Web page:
Yeltsin’s Reelection 10 Years On

Amid critics accusing the Putin government of “backsliding” from democracy and his officials’ denials crouched in semantic differences between “managed” and sovereign” democracy, the Moscow News brings us back to the “simpler” times of the Russian Presidential election of 1996. The contest pitted incumbent Boris Yeltsin against Communist Party head Gennady Ziuganov. The election was close with Yeltsin receiving 35 percent of the vote and Ziuganov closely trailing with 32 percent. The results produced instant astonishment and subsequent conspiracy theories that Ziuganov’s victory was usurped by the “family”, a group of oligarchs that included now exiled Boris Berezovsky. After all, Yeltsin’s approval rating at the time was a dismal 8 percent. So low that even the fear of a Communist resurgence was viewed as not enough to get him reelected.

That belief proved to be false. The fact that Yeltsin even got 35 percent is seen as a political miracle even if it was aided by machinations. Part of it was utilizing a virtually unlimited war chest and adopting Western campaign styles that even sought the services of MTV. MTV subsequently declined because the network didn’t think Yeltsin had a ghost’s of a chance. This of course didn’t stop Berezovsky from launching an MTV style campaign on his ORT Channel 1 using the slogan “Vote or Lose,” a variation of the MTV/Clinton 1992 campaign slogan “Choose or Lose”.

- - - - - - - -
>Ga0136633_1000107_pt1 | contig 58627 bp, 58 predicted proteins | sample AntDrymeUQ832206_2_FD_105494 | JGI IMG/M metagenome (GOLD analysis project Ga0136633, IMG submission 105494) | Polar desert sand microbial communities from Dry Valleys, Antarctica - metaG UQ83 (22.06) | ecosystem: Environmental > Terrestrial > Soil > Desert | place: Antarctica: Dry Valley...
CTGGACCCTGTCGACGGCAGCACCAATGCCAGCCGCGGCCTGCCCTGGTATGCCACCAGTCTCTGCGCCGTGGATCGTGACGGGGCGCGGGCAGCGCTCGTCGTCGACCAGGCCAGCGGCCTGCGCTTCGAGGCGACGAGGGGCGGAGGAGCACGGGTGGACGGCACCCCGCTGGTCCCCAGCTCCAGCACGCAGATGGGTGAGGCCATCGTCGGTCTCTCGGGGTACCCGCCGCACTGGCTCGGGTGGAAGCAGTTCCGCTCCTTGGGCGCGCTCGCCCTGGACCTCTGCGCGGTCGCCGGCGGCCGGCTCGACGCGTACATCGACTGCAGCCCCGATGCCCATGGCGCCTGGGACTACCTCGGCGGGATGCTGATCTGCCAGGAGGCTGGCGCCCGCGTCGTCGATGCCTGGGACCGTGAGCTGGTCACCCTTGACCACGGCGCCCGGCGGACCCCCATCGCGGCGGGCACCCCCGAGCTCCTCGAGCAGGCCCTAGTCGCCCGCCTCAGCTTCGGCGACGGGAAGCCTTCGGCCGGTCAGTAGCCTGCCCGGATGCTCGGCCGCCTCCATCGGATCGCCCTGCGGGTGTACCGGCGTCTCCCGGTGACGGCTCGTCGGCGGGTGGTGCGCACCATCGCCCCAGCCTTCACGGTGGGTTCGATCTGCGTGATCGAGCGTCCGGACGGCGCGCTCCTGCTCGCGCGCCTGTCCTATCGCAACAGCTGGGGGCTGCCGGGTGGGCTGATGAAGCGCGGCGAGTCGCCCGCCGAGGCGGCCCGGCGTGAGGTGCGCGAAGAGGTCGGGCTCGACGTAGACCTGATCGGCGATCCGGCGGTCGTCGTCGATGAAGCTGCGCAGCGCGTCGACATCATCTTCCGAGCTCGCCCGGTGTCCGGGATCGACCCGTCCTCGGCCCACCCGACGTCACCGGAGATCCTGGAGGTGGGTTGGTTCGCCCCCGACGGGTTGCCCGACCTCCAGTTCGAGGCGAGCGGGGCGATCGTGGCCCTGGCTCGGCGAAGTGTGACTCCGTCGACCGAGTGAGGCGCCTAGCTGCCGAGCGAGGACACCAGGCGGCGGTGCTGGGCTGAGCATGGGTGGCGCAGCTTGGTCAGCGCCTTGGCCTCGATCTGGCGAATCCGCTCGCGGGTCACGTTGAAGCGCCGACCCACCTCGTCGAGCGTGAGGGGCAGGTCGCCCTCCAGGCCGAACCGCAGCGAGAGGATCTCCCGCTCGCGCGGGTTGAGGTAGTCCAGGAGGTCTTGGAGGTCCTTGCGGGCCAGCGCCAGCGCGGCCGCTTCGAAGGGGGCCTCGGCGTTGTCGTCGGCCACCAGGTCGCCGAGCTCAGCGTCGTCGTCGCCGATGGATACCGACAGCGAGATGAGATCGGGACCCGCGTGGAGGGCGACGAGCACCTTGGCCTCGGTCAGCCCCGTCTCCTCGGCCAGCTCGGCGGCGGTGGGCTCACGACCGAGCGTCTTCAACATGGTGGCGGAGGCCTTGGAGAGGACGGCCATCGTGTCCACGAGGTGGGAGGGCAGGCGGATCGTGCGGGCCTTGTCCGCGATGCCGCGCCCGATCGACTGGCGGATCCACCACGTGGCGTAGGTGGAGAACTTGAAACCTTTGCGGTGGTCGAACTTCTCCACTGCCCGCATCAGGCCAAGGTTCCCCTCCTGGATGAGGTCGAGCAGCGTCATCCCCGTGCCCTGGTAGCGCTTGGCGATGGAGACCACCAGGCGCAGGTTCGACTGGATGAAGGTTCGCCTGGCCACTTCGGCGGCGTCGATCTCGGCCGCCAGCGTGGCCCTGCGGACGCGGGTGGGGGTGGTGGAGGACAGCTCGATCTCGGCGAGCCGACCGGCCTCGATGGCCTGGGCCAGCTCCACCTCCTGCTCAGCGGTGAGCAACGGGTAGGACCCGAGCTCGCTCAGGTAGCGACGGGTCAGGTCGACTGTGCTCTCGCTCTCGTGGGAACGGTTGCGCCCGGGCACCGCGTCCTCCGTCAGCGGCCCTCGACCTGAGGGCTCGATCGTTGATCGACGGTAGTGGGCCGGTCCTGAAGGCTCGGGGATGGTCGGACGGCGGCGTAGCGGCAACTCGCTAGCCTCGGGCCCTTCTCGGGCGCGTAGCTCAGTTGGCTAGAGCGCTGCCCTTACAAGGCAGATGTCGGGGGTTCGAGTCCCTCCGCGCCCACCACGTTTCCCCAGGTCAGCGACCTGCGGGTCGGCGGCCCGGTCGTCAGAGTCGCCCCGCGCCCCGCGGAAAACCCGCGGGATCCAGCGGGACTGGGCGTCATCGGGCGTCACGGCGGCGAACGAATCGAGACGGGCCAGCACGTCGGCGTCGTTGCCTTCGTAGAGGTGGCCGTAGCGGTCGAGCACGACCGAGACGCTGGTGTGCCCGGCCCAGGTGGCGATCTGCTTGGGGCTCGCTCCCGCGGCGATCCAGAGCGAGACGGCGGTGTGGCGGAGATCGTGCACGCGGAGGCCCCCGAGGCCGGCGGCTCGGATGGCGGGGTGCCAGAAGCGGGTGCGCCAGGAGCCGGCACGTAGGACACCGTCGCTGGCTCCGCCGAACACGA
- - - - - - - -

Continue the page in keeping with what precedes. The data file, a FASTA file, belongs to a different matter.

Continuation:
The strategy worked and a runoff was announced. Then according to the Moscow News, then some strange occurrences happened:

In a notorious set-up just days after [the runoff was announced], security agents arrested two top campaign officials, Sergei Lisovsky and Arkady Yevstafiyev, on accusations of trying to carry a box filled with cash out of the Government Building. The move, allegedly organized by FSB head Mikhail Barsukov and Yeltsin’s bodyguard Alexander Korzhakov, was seen as an attempt to delay the elections and prevent Gennady Ziuganov from winning. Days later, Yeltsin fired both Barsukov and Korzhakov. In a final “practically impossible” victory, Yeltsin, who was too ill for public appearances, was re-elected with a surprising 54 percent, against Ziuganov’s 40. Some claimed people who voted for Alexander Lebed, another popular contender, in the first round, gave their votes to Yeltsin in the second.

Who and what was behind this “miracle”? Answers remain controversial. However, according to an instrumental member of Yeltsin’s reelection staff and now president of Politika Foundation, to the victor goes the spoils. “There were probably falsifications,” he told Moskovskie Novosti this week. “In any case, state resources were used to their full capacity…. I was very satisfied that we had accomplished something that was practically impossible.”